The feminine, seen in such characters such as Salome, Herodias, Judith or St. Cecilia, is omnipresent in the work of Marcel Béronneau, but that feminine is often synonymous with threat or temptation. Though never evil creatures, Beronneau’s women often appear almost inhuman, and always fascinating. He makes the traditional attributes of these women pictorially literal – Leda becomes a ‘swan–woman’, Gorgon Medusa a ‘snake woman’ and the Sphinx half-female, half-leopard. (3)

This Judith (if she is Judith) exudes confidence in her direct gaze that confronts the viewer “with the same attitude history describes her: unquestionably empowered.” (3)  She is attired for battle with a headdress that looks like armor and a sword in her hands.   The hilt of the sword is a nude male figure, suggesting that Judith’s conflict was both in and out of Holofernes’ bed.

Another noticeable element of Marcel-Béronneau’s work:  the repeated use of the ethereal model, Germaine Marchant.  After falling deeply in love with her, Marcel-Béronneau painted her obsessively as his representation of the femme fatale and then married her in 1918.  In his depiction of Marchant, she appeared to have a face like Angelina Jolie – with a straight and symmetrical nose, wide lips in full pout, and heavily lidded eyes the color of pale green glass under arched brows.

But of course!  Who else should portray Judith?

Le Datura

Pierre Amédée Marcel-Béronneau (1869–1937), Le Datura


Pierre Amédée Marcel-Béronneau (1869–1937), Gorgon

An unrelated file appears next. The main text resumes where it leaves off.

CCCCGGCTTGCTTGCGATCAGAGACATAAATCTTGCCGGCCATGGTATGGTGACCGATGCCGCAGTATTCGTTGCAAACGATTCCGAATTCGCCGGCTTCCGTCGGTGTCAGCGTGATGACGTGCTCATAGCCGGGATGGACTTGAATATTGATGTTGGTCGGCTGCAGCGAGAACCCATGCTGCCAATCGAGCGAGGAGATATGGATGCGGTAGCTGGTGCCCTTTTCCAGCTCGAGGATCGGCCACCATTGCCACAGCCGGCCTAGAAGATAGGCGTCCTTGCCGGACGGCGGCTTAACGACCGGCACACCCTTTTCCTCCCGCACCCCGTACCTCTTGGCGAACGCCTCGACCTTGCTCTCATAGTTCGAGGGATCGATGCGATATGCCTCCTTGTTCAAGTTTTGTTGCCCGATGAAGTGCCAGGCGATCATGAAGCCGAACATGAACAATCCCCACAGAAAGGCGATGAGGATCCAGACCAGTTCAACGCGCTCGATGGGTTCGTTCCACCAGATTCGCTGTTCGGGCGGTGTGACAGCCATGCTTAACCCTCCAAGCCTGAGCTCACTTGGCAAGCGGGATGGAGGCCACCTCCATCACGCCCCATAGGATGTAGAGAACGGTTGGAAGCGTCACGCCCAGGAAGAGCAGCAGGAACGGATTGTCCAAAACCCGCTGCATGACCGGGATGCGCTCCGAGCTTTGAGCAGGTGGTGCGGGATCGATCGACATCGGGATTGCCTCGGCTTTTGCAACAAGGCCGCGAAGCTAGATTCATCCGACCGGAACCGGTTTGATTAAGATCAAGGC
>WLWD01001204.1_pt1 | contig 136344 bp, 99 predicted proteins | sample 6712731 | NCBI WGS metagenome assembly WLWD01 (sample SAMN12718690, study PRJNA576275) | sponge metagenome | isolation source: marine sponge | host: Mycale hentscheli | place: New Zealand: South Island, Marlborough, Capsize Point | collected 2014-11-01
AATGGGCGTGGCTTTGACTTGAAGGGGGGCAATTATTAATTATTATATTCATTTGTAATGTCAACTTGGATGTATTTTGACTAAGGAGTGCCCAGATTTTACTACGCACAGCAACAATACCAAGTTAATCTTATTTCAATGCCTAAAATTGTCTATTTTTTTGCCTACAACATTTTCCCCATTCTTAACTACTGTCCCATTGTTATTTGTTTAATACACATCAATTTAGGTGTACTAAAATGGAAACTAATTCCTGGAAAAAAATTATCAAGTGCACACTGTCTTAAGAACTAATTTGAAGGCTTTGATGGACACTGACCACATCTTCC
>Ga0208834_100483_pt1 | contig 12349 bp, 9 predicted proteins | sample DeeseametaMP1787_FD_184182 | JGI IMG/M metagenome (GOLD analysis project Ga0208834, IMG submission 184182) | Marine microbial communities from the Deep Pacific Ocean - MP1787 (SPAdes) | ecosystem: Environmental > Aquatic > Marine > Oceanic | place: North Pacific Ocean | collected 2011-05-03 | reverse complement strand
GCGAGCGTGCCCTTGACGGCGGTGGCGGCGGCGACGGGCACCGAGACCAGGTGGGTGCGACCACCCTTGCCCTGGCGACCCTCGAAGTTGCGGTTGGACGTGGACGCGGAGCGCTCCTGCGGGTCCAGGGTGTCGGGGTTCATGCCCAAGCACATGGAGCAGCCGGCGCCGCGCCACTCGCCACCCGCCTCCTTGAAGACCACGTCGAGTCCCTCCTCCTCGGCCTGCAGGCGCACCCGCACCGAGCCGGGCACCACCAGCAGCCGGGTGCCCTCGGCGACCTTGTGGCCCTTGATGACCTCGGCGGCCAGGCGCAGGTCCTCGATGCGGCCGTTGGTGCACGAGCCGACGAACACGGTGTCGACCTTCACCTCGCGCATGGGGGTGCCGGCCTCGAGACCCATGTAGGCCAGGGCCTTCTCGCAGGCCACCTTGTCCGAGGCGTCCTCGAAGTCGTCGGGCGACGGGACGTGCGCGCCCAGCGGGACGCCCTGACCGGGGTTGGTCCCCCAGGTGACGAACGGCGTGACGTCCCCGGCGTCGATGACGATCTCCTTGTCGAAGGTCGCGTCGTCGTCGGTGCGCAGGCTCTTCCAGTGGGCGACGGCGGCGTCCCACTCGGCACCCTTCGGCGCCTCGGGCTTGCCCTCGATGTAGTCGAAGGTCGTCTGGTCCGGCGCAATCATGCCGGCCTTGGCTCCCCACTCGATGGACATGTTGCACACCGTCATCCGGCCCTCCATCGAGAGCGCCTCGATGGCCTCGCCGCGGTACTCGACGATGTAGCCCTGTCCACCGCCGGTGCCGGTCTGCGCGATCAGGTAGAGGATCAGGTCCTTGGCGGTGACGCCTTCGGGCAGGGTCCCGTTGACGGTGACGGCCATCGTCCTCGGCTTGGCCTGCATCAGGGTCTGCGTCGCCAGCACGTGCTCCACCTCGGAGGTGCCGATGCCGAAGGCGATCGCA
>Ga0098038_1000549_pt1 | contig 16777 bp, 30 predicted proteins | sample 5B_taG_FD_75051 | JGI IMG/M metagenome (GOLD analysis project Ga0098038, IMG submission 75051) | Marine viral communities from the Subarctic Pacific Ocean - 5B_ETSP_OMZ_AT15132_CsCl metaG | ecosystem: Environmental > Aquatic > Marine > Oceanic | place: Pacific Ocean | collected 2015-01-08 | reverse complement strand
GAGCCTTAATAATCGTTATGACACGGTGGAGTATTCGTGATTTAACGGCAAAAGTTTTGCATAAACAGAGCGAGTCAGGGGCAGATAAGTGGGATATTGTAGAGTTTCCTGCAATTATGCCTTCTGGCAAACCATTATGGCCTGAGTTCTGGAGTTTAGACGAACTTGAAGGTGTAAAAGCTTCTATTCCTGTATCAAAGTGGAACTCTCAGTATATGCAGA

(1) Catalogue Note: Pierre-Amédée Marcel-Béronneau, Salome, 19th Century Paintings Including Spanish Painting And Symbolism & The Poetic Vision.  Sotheby’s, London, 4 November 2007 (Lot #263)

(2) Catalogue Note: Pierre-Amédée Marcel-Béronneau, Salome. Stair Sainty, London,

(3) Catalogue Note: Pierre-Amédée Marcel-Béronneau, Le Songe D’Orphee (Recto), Stair Sainty, London,

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Posted by on February 4, 2015 in Whorey


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Judith and the Occult, Part 2

In truth, the time spent on the Thoth tarot deck was partly in preparation for the artwork of the day.  No, no more tarot cards – but another foray into symbolic art.

This is the meticulous work of Nebojsa Bezanic, a Serbian artist who creates worlds-within-worlds of fantastical interactions.

Judith (2011) Nebojsa Bezanic

Nebojsa Bezanic (1964 – ), “Judith Beheading Holofernes,” 2011, oil on canvas, 100 x 75 cm,

Judith (2011) Nebojsa Bezanic - center

Nebojsa Bezanic (1964 – ), “Judith Beheading Holofernes” – center detail, 2011, oil on canvas, 100 x 75 cm,

Judith (2011) Nebojsa Bezanic - lower left

Nebojsa Bezanic (1964 – ), “Judith Beheading Holofernes” – lower left detail, 2011, oil on canvas, 100 x 75 cm,

Judith (2011) Nebojsa Bezanic - upper left

Nebojsa Bezanic (1964 – ), “Judith Beheading Holofernes” – upper left detail, 2011, oil on canvas, 100 x 75 cm,


Being overwhelmed as I am by Hieronymus Bosch,  I have the luxury of defaulting to Edric van Vredenburgh’s website and the critique by Dejan Djoric.